The Church intends and believes a whole range of things when baptising someone: remission of sin, conferral of grace, membership of the Church, eternal salvation, baptismal character, etc. But the baptiser need not be aware of any of these. It is enough if he wants to baptise, as the Church does.
It is not required for the minister to intend to confer grace by means of the rite; nor does he even have to believe that this rite contains the power to cause grace. Fundamentalists today generally believe Baptism is a mere outward ceremony, causing absolutely no change in the soul. But if they give Baptism properly, i.e., washing with water and pronouncing the Trinitarian formula, then Baptism truly takes place. If the recipients want to become Catholics later on, the Catholic Church will receive them but not re-baptise them; they are validly baptised already.
For a sacrament to be valid, therefore, it is not necessary for the minister to have either faith or sanctity. That faith is not necessary for the validity of Baptism is a dogma defined by the Council of Trent: "If anyone says that Baptism, even given by heretics, in the name of the Father and of the Son and of the Holy Spirit, with the intention of doing that which the Church does, is not true Baptism, anathema sit" (DS 1617). The Church teaches likewise that Baptism given by a Jew or pagan is valid (DS 646, 1315, 2536). What applies to the minister of Baptism regarding faith applies equally to the other sacraments.
That the state of grace is not required in the minister of the sacrament is also defined by Trent: "If anyone says that a minister who is in mortal sin, though he observe all the essentials which pertain to the confecting or conferring of the sacrament, does not confect or confer the sacrament, anathema sit." (DS 1612; cf. 1315, 1262, 793). So, according to Trent, Mass offered by a priest in sin is a valid sacrifice. The Donatists of the 4th-5th centuries rejected as invalid sacraments conferred by a public sinner. The Waldensians (12th century), Wycliff (14th century) and the Anabaptists (16th century) repeated the same error.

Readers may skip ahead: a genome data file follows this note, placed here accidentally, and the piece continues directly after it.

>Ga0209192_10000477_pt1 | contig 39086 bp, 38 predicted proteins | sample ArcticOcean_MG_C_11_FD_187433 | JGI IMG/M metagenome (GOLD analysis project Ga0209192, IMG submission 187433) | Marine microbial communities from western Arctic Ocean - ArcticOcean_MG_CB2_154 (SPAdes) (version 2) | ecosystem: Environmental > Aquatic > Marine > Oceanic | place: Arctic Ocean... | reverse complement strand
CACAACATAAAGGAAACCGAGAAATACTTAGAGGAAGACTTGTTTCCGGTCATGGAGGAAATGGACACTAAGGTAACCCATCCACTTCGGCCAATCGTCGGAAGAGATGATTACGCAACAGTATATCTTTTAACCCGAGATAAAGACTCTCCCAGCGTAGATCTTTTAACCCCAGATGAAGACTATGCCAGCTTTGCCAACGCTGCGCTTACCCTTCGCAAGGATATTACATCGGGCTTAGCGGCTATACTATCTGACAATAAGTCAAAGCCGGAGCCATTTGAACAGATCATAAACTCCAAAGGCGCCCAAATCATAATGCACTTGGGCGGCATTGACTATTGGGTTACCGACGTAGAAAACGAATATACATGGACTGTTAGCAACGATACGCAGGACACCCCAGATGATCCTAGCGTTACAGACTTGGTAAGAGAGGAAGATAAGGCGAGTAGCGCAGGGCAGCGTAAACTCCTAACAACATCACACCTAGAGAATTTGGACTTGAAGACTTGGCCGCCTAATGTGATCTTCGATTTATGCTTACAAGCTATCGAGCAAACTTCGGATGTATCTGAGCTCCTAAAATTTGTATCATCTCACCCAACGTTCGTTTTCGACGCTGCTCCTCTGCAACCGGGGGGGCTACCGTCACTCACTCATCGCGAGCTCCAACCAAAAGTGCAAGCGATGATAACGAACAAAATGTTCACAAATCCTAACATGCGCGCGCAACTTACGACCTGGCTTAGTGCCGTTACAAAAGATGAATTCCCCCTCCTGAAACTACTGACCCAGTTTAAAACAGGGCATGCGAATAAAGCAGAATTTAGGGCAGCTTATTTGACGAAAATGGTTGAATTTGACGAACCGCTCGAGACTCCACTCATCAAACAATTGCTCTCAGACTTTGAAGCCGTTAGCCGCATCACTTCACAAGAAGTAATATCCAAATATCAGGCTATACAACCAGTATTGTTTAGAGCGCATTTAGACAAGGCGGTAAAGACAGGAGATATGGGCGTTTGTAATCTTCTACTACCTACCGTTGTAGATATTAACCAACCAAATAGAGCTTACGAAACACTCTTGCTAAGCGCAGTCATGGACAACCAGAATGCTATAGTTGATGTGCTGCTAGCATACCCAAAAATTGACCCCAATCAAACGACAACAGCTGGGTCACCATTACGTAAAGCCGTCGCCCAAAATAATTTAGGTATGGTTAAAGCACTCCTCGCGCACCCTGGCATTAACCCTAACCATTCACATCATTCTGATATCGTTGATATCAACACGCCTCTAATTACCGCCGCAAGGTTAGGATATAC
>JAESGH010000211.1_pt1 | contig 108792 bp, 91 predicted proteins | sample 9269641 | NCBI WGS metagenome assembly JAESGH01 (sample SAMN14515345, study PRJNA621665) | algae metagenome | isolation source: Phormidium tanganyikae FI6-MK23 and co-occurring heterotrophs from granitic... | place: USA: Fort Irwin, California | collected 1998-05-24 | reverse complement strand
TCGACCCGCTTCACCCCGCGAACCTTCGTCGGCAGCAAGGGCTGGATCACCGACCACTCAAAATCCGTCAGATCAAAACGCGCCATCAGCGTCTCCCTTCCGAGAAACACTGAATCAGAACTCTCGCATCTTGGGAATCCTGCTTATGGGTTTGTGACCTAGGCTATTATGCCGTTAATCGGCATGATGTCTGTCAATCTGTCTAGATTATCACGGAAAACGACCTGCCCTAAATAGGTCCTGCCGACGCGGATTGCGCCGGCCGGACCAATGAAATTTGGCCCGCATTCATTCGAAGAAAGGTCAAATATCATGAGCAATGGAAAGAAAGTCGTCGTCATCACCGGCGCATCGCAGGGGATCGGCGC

This helps us to understand the meaning of the phrase, adopted by the Council of Trent: the sacraments work ex opere operato "by virtue of the rite performed." It is not by virtue of the minister's holiness or belief. Baptism given by heretics or unbelievers is valid because the condition of their soul does not affect the validity of their act. The reason is that the virtue of what they do comes, not from them, but from Christ. Christ is the principal minister of all the sacraments: i.e., He works through the voice and hands of the earthly minister. St Augustine says that whether it be Peter or Paul or Judas who administers Baptism, it is equally Christ who baptises (Tract on St John, 5, 18).
This teaching on the minimum intention required is taught by Aquinas. He says, "Just as the validity of a sacrament does not require that the minister have charity, and even sinners can confer sacraments, as stated above, so neither is it necessary that he have faith, and even an unbeliever can confer a true sacrament, provided that the sacrament's other essentials be present. Notwithstanding his unbelief, the minister can intend to do what the Church does, even if he esteems it as nothing. And such an intention suffices for a sacrament, because, as said above, the minister of a sacrament acts in the person of the whole Church by whose faith any defect in the minister's faith is made good." (Summa, III, 64, 9 c., ad 1).
Even a priest who has lost faith in the Real Presence offers Mass validly. Such a doctrine is a consolation to the laity who can, therefore, have perfect confidence in the rites of the Church without needing to know the personal state of the minister. It would be impossible to ascertain the personal belief of every priest, every time he administers a sacrament. It is enough to know if he uses the necessary matter and form, and performs the rite. Christ acts through him to perform the rest.
Father Joseph is vice-rector at Vianney College seminary, Wagga Wagga, and lectures in Dogma.
Reprinted from AD2000 Vol 13 No 4 (May 2000), p. 6